16 Wokingham Road Reading RG6 1JQ

Serving those in need since 1802

The History of Reading Dispensary Trust

In 1802, Reading Medical Dispensary was set up for “administering advice and medicines to the industrious poor at the Dispensary, or in some cases in their own habitations”.

This public Dispensary was instigated by Drs Thomas, Salmon and Barry with the help of some wealthy people in the town who were concerned that poor people had no medical care other than quack treatments.  By becoming a Life Governor for a subscription of ten guineas, the subscriber could nominate up to three poor people to be treated at the Dispensary.  Donations came from people whose names are now familiar in Reading, including Valpy, Blagrave and Zinzan.  Occasionally, magistrates directed that fines levied, for example, for poaching or for assault should be paid to the Medical Dispensary.

A Resident Dispenser was installed in a house in Chain Lane, rented for the purpose by Reading Medical Dispensary. By 1806, 400 patients had been treated.  By 1832 the number had risen to 18,000 and included the inauguration of smallpox vaccination from 1815.

The Dispensary gave a substantial donation towards the new Royal Berkshire Hospital in 1839.

In 1870 a Provident Scheme was introduced.  Members paid one penny per week and had the right to medical treatment.  For an additional penny, wives and children could be included.

2850 people were treated in 1870.  Treatment was provided at the premises in Chain Lane.  A branch dispensary was opened at 16 Wokingham Road in 1893 and a dental service started.

Some income was derived from Church collections.  In 1886 the Annual Report records that some clergy nominated a great number of people for treatment but provided little money from their collections.

By the end of the 19th century the premises in Chain Lane (Street) and Wokingham Road had been bought and doctors were employed for five days per week.  The scope of the work now extended to women’s diseases.

With the introduction of welfare (health insurance) legislation between 1908 and 1912, the work of the Dispensary was taken over by the new local Medical Service.

This marked the end of Reading Medical Dispensary as a provider of medical treatments to those who were too poor to afford them otherwise.  The role changed to that of funding those who could not afford insurance and was known as Reading Medical Society.  Grants were given for District Nursing and to Royal Berkshire Hospital.  During World War 1 refugees were helped, including 30 Serbian boys.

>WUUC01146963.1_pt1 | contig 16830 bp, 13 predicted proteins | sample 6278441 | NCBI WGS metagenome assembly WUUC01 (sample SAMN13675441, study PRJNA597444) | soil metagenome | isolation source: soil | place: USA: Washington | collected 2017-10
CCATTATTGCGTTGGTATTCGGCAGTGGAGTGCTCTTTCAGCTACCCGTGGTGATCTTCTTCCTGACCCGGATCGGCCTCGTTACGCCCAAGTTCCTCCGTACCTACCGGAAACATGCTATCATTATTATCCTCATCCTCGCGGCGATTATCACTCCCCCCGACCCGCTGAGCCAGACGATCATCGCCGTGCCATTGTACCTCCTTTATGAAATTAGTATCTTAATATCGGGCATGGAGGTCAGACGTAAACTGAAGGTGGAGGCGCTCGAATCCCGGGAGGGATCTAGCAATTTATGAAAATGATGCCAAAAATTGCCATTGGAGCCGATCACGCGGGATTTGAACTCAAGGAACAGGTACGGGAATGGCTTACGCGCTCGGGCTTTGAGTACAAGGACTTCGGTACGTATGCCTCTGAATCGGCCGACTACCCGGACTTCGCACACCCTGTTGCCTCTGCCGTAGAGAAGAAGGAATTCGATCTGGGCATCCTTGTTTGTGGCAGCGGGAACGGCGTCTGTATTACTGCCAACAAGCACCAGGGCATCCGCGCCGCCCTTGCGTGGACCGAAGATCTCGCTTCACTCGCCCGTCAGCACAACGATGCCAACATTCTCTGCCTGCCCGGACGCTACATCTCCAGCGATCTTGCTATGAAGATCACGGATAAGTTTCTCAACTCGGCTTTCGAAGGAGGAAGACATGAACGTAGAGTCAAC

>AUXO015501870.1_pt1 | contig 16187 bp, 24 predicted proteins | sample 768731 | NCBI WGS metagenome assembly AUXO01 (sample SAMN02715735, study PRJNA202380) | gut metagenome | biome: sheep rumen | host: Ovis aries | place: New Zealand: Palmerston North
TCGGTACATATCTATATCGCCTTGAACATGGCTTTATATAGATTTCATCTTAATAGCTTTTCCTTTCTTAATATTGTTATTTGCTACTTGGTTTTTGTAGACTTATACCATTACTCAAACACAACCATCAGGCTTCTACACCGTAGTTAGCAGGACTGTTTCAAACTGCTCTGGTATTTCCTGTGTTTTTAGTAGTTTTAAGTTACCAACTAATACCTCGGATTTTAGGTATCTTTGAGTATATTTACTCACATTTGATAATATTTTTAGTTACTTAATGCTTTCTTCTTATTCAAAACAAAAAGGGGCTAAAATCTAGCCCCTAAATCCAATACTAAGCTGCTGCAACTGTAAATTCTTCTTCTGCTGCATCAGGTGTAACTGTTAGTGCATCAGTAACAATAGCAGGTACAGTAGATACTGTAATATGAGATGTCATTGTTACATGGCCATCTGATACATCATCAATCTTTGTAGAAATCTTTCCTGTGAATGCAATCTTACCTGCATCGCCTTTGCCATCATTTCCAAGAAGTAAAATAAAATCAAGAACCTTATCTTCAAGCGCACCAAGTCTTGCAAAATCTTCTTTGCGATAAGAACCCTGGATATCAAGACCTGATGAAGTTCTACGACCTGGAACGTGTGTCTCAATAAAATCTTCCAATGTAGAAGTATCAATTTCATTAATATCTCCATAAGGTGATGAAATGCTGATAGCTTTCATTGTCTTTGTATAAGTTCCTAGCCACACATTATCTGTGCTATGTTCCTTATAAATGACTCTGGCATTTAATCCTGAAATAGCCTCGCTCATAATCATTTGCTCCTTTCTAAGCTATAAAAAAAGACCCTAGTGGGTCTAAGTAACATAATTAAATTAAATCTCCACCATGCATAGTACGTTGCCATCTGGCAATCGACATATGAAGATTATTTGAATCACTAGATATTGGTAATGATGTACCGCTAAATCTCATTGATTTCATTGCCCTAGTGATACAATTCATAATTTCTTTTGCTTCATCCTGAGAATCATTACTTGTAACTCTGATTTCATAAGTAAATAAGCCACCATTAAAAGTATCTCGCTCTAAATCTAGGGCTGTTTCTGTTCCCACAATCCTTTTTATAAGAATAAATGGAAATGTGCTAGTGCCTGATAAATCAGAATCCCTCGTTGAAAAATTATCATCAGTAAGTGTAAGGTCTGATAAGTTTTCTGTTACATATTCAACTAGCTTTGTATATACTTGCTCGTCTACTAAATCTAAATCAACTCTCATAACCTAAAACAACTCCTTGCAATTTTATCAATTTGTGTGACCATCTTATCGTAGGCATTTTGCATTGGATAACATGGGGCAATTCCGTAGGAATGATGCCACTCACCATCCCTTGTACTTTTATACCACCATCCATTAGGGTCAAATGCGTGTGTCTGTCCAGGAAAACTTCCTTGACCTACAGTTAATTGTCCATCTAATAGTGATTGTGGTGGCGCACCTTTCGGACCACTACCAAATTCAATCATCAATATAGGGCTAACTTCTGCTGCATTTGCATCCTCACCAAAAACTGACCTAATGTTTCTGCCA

In the 1920’s many requests for help came from older people who were in poverty.  During the 1930’s, a time of high unemployment, the Society ran into financial difficulties because of the discrepancy between donations and demand.  The Committee appealed for donations to “what is believed to be the oldest charity of its kind in the country”.

During World War 2 increased employment meant that more people could pay for treatment and the deficits recorded were reduced.  Many wives and families of servicemen were helped.

The role of the society changed again with the introduction of the National Health Service.  The emphasis was on making grants which would help ill people back to health or improve their lives and which could not be provided by NHS.  These could include convalescence, extra nourishment and special equipment.

In 1974 the premises in Chain Street was sold to Heelas (now John Lewis) for £225,000.  This money provided the capital from which income is generated to make grants to those who are eligible for assistance.  The Trust Deed was altered to become a Charity Commission Scheme; this is still regarded as the Governing Document the terms of which restricts help to those people who are physically or mentally ill or disabled, and to organisations concerned with these groups.

Many of the grants in the 70’s were to help sick people afford convalescent holidays

Reading Dispensary Trust celebrated its bicentenary in 2002 at an event in Reading Town Hall.

In line with changes in medicine and society during the last three decades, money is granted for the purchase of white goods, housing adaptations, EPVs.  Grants towards costs associated with re-housing people who have mental health problems have increased.

The Reading Dispensary Trust will continue to adapt so as to meet the needs of people with illnesses and disabilities.

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